Google Pony Express: Part of the big, digital cash grab

25 Mar 2015 | Author: | No comments yet »

Google Pony Express will let you pay bills in Gmail.

Google is working on a bill payment system, called Pony Express, that would save you from having to visit a utility or service’s website, let alone make the treacherous trek all the way to your physical mailbox. Whether it’s on my phone, in my watch or on the desktop, big name tech and social media companies are angling to get between your wallet and everyone else holding their hands out. Re/code has viewed documents describing a new service dubbed “Pony Express” that would allow users to link up their electricity, phone and other utility bills to their Gmail account. Microsoft brought out an integrated set of Azure-based services on Tuesday that are meant to ease the process of developing applications that run in the cloud.

But Google would presumably tout its ability to pull all of a user’s bills together into one convenient folder and set up a single, simple method for paying them. In the trial, servers that deliver cloud computing services will simultaneously throw off enough heat to potentially save each household €400 on their annual heating bill. The document also showed the ability to share a bill with other Gmail users — say, a spouse or roommate — and a way to capture an image of the bill, which could be used for actions like filing expense reports. There’s more to it than that, obviously, all sorts of authentication between you and the banks and you and the companies you’re paying, but the idea, which may or may not happen later this year, makes a lot of sense. Cloud company Nerdalize pays for the electricity, but because it doesn’t have to deal with the space and cooling costs of a data center, it can sell its services for 30 to 55 percent less than more conventional cloud-providers.

Gmail could organize all your bill payments and receipts of payments received into folders (or labels) so you can stop organizing then into folders on your computer. However, many utilities already offer online payment systems, so it’s not clear whether people would adopt a Google version of online billing en masse. The Federal Trade Commission is creating an Office of Technology Research and Investigation to keep an eye on the growing privacy and security implications of technology, in particular connected cars, smart homes, new payment methods, big data and the Internet of Things.

And it’s also, hearteningly, targeting what it calls “algorithmic transparency,” so tech companies that shrug, disclaim responsibility and say “it’s all in the algorithm” are on notice that the watchdog may ask to take a closer look into their black boxes. A coalition of tech heavyweights including Apple, Google, Microsoft and Twitter are pressing for speedier reform of the National Security Agency’s practice of bulk collection of phone records, The Washington Post reports. The technology giant is reportedly working on Android Pay, a mobile payments system that would expand upon its existing Google Wallet service and compete with the rapidly emerging Apple Pay system. In a letter going to the White House on Wednesday, the companies are demanding greater transparency and want the records to stay with telecommunications companies, a provision of reform legislation that stalled in the Senate last year. Android Pay, which is expected to debut in May, would let companies add a tap-to-pay option at their retail locations or a button on their apps that would let users pay for merchandise with a single touch.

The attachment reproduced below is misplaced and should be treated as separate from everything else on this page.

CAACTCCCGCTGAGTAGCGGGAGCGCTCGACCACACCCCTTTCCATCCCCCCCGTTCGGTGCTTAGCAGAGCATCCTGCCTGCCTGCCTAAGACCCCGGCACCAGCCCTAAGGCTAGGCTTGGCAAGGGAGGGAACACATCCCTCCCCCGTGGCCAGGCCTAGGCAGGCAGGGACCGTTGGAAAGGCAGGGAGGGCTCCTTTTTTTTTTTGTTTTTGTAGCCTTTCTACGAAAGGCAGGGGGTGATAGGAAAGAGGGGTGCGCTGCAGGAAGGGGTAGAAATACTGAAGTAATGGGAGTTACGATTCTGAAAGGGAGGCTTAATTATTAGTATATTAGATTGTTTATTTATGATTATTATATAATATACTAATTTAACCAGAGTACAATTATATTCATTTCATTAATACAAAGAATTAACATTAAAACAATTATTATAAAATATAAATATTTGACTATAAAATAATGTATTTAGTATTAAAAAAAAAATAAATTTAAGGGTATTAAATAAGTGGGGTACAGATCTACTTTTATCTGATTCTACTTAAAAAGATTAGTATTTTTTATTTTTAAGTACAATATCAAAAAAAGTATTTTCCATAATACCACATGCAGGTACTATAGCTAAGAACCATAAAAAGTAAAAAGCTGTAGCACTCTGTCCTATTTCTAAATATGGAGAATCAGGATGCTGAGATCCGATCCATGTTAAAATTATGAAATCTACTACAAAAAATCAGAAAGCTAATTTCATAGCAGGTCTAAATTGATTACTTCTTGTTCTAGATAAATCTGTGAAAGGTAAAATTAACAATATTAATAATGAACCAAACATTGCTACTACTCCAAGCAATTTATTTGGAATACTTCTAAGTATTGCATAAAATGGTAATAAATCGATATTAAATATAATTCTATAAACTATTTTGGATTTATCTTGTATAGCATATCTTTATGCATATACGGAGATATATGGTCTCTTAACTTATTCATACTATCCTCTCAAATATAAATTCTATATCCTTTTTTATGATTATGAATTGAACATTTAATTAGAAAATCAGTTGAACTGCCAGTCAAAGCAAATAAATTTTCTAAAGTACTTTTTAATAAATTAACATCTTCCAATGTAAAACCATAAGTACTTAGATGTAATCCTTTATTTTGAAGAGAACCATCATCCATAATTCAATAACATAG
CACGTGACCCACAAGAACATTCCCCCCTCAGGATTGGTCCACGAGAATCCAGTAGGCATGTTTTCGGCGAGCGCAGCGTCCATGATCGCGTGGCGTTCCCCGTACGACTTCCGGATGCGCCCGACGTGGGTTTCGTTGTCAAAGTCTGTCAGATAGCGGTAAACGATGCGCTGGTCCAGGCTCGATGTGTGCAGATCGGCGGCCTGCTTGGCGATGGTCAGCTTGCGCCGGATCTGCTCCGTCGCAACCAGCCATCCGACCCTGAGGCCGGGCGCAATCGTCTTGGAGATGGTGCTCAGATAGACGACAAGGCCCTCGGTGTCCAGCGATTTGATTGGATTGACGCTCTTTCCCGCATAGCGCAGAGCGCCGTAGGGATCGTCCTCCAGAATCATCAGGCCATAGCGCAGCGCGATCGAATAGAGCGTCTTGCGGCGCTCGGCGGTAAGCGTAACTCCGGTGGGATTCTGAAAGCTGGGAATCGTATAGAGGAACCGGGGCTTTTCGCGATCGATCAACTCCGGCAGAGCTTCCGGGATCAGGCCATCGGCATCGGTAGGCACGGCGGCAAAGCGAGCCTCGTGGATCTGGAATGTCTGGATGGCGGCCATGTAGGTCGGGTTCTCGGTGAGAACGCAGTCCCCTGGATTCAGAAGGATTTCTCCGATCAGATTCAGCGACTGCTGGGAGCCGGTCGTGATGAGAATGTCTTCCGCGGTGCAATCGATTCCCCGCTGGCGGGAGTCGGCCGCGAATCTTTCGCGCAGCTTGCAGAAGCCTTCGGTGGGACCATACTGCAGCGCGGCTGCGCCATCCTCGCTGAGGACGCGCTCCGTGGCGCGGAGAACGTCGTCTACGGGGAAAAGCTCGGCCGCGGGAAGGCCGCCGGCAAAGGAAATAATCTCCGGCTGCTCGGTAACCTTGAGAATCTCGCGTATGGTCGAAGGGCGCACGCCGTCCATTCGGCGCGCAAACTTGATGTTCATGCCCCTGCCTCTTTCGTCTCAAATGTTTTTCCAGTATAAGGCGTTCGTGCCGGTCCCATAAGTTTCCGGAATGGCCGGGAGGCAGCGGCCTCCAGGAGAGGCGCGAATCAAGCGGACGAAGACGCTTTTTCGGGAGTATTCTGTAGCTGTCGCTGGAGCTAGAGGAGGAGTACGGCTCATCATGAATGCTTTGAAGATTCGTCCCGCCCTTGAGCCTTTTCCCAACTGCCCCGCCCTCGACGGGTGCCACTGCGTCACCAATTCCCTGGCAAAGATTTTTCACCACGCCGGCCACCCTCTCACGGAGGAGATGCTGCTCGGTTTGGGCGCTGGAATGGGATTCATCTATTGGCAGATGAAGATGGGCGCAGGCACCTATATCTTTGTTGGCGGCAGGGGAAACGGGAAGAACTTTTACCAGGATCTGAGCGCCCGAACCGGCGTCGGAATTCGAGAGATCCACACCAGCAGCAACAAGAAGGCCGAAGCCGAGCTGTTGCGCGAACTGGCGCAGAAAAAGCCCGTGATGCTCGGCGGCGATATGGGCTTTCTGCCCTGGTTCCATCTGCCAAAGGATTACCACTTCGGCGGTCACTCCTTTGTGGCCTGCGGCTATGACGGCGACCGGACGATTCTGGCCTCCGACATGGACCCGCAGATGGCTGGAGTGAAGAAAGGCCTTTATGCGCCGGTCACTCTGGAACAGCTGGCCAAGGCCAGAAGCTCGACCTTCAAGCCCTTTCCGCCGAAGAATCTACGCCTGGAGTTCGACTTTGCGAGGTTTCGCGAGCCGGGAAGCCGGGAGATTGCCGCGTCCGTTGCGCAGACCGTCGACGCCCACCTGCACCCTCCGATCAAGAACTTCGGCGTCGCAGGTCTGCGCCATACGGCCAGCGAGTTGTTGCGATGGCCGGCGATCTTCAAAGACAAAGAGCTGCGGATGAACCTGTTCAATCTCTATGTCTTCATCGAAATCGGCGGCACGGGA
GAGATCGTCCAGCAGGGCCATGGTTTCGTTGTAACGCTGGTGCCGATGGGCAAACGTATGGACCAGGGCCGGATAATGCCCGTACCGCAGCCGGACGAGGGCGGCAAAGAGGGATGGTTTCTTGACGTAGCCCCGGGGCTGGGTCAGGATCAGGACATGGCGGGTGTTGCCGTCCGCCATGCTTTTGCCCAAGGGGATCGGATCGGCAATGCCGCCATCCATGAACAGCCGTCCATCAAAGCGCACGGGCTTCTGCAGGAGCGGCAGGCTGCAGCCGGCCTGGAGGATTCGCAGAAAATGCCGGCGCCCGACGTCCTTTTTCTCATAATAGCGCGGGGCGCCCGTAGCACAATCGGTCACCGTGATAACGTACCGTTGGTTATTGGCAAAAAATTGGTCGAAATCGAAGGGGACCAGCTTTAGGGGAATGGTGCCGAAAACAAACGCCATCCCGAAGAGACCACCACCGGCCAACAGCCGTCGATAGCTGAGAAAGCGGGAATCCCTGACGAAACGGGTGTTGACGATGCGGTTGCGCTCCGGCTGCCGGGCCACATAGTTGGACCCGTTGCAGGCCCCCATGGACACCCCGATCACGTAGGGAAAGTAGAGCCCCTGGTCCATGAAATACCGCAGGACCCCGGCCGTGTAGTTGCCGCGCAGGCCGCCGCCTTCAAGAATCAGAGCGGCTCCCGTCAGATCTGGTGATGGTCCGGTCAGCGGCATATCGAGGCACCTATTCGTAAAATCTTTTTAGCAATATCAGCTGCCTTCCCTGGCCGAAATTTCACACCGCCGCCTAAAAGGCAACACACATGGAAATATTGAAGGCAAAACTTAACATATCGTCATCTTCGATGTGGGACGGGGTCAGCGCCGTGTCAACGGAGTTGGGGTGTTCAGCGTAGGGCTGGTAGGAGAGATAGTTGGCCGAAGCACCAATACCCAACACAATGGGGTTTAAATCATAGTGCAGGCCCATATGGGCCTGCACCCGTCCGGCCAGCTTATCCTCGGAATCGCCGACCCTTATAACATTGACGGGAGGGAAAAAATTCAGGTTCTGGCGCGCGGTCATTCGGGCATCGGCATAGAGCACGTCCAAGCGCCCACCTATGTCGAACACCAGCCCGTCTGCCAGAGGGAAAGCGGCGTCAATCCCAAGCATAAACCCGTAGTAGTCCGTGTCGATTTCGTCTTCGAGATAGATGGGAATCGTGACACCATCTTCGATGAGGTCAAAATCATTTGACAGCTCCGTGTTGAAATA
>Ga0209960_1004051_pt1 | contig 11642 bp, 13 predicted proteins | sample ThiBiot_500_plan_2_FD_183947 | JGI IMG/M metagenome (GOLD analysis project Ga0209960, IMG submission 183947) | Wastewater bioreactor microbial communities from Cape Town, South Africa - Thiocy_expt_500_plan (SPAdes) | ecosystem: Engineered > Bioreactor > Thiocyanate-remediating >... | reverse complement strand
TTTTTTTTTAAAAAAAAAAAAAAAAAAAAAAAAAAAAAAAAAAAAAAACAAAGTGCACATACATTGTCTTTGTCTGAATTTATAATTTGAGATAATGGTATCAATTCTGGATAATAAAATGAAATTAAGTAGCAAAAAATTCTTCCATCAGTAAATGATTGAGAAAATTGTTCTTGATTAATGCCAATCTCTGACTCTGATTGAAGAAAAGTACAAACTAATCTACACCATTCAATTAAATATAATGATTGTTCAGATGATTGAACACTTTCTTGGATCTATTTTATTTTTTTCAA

Then Apple came along with some of the very same ideas, but with a better blend of easy-to-use security and NFC-enabled mobile payments, and the land rush was on again. Almost half of all Android devices are vulnerable to an attack that could replace a legitimate app with malicious software that can collect sensitive data from a phone. While Google, Samsung and Amazon have released patches for their devices, 49.5 percent of Android users remain vulnerable to a malicious application installed using the vulnerability, which would have full access to a device, including data such as usernames and passwords.

The Wall Street Journal says that in her five years as finance chief at the investment bank, she strengthened its position; the New York Times calls the hire “one of the most visible examples yet of the talent that has been flowing from Wall Street to Silicon Valley.” The Federal Aviation Administration has loosened restrictions on commercial drone flight: Companies no longer have to obtain airspace clearance for flying approved drones. However, that applies only to about 50 companies that have been granted an exemption from current FAA regulations banning commercial operation of drones.

The new policy lets those companies conduct drone flights as long as the drones weigh less than 55 pounds, don’t go higher than 200 feet, fly during daytime and stay within line of sight of operators. Hewlett-Packard, which relied on Beats for audio technology before the company was acquired by Apple, has found a new partner in sound: Bang & Olufsen. There will be many who will dismiss the idea out of hand — “No snooping Google in my finances!” — But that won’t stop Google from rolling out Pony Express.

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